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Who knew? Media reports on economy based on who is in power.

Posted by Chance on February 6, 2007

Thanks to Glen for finding this article.

In 1996, Bill Clinton ran for reelection as president. The U.S. economy was doing well at the time: unemployment down to 5.2%, inflation under control at 3%, and overall growth at 2.2%. And the press reported all this good news: According to the 2004 MRC study, 85% of all major economic stories on the economy in the summer of 1996 were positive.

Eight years later, George W. Bush was running for re-election as president. The U.S. economy in 2004 did much better than in 1996: The economy grew at a 3.9% pace, while unemployment and inflation roughly matched their 1996 levels (5.4% and 2.7% respectively). Yet this time, 77% of all major media economic coverage was negative. (For the full report, see http://www.mediaresearch.org/realitycheck/2004/fax2004
1020.asp.) And since the 2004 election, the barrage of bad news has continued: reports of housing bubbles, warnings of an imminent collapse in the U.S. dollar, and so on.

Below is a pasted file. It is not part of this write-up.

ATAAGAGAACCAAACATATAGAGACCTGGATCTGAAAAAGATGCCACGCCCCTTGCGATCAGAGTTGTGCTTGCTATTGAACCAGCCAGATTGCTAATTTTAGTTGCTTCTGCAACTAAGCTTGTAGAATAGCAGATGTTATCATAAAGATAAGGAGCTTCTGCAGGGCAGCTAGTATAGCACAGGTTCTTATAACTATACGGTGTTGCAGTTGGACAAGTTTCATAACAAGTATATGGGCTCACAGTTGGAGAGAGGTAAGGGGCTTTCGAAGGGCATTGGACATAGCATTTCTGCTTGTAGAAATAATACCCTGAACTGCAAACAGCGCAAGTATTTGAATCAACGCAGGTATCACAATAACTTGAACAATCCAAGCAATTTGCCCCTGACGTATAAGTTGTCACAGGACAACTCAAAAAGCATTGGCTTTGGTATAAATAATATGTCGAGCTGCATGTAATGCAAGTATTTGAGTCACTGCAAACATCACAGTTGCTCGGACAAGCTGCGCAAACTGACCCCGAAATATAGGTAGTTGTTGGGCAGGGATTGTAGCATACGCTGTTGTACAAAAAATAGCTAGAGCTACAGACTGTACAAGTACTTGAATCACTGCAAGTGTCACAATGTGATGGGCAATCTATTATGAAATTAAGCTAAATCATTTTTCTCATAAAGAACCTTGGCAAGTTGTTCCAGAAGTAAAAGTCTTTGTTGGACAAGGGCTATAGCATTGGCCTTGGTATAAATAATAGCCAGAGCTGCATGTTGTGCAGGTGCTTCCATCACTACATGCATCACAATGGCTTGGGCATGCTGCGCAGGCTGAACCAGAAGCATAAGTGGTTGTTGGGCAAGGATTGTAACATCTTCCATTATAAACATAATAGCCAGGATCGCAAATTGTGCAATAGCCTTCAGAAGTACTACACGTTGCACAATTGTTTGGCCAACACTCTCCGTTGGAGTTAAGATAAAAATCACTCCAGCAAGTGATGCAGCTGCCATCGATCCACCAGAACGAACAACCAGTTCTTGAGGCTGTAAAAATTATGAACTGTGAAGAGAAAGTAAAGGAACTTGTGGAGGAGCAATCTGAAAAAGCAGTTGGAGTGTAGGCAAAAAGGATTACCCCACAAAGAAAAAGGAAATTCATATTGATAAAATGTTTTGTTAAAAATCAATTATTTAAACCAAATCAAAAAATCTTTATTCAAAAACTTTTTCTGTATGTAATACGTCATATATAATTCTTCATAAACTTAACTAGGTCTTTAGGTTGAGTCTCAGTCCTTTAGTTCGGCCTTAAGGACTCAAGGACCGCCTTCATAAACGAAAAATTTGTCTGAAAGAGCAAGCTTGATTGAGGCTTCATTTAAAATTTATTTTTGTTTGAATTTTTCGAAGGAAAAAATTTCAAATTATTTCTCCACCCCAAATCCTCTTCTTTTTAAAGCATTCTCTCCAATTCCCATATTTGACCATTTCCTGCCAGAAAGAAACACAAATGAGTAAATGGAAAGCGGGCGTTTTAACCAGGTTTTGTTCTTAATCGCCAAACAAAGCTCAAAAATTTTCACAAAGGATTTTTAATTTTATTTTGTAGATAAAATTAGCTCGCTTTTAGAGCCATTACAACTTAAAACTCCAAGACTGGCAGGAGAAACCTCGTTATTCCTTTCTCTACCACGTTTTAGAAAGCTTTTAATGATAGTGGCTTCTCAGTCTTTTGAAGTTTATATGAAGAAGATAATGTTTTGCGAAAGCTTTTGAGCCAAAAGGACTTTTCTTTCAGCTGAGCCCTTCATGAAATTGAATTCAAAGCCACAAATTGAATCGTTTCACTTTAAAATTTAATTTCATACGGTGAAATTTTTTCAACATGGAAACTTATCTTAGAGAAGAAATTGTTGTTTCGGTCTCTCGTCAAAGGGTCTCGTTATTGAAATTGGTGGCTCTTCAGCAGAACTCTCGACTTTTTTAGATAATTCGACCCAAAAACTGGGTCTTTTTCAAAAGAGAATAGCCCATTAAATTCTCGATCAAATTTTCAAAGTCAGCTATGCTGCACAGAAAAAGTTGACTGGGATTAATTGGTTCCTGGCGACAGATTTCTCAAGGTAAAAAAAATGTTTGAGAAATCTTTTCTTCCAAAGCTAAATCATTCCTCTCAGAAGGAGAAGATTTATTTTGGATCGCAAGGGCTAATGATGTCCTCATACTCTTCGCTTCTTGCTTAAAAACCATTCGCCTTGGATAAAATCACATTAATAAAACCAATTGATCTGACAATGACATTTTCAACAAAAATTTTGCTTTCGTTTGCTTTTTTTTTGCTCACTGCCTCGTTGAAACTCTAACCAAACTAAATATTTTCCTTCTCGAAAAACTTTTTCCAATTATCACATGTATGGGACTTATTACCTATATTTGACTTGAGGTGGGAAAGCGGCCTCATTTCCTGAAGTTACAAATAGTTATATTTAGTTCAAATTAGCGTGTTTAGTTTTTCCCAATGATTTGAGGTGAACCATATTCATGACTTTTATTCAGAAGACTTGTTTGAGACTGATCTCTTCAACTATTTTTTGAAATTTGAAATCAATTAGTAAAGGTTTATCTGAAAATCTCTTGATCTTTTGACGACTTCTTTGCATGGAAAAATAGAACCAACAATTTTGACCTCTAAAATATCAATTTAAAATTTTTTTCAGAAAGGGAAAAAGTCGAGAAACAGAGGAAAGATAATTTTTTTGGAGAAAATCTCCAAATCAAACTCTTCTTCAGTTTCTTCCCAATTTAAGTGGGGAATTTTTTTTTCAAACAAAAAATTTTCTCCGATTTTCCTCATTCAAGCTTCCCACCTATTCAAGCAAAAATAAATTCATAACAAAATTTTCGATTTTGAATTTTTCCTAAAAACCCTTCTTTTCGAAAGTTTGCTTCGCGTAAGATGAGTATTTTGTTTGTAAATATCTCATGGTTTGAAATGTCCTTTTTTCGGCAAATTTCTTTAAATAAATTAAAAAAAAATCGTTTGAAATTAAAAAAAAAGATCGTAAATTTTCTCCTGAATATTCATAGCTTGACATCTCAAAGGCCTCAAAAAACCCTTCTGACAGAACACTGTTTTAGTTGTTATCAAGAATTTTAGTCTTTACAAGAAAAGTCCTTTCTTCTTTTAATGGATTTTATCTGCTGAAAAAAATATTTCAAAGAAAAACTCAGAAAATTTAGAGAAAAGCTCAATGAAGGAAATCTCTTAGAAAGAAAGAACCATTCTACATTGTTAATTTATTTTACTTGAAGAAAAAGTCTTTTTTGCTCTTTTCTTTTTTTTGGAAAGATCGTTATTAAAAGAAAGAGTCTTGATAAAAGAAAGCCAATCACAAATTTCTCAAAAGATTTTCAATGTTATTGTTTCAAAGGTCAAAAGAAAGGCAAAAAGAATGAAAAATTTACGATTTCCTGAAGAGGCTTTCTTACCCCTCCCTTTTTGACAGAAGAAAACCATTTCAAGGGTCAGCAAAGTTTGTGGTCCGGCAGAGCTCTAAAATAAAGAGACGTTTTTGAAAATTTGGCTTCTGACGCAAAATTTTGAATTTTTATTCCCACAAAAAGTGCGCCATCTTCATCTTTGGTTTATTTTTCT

Democrats are proposing higher taxation of energy companies–and making it clear that they will not vote to renew President Bush’s cut in taxes on dividends and capital gains. Leading members of the new Congress have expressed strong protectionist views.

Democrats hope to push labour costs up faster than productivity–and to curb corporate profits they regard as inflated. If they succeed, profitability must suffer, and stock prices must decline.

And yet, bizarrely, at this very moment of maximum worry, the press reports–so negative, for so long–are suddenly turning positive again. On Jan. 31, Associated Press reporter Andrew Taylor filed a story from Washington that opened cheerily: “The House passed a [US] $463.5-billion spending bill Wednesday that covers about one-sixth of the federal budget as Democrats cleared away the financial mess they inherited from Republicans.”

Don’t get me wrong, Bush isn’t perfect, as government spending has skyrocketed under his watch, but the market economy has many of the strengths that people pointed to when Clinton was president. Now, previous blogs have reported similar stories of the Clinton and Bush economies, and no doubt, people (liberals) will dig up some statistic speaking about how the economy is really not that great. That’s fine, but those who bring up those statistics will speak as if unemployment and inflation didn’t matter, and I did not see Clinton economics under so much scrutiny. Bad news is easy to find when you want it.


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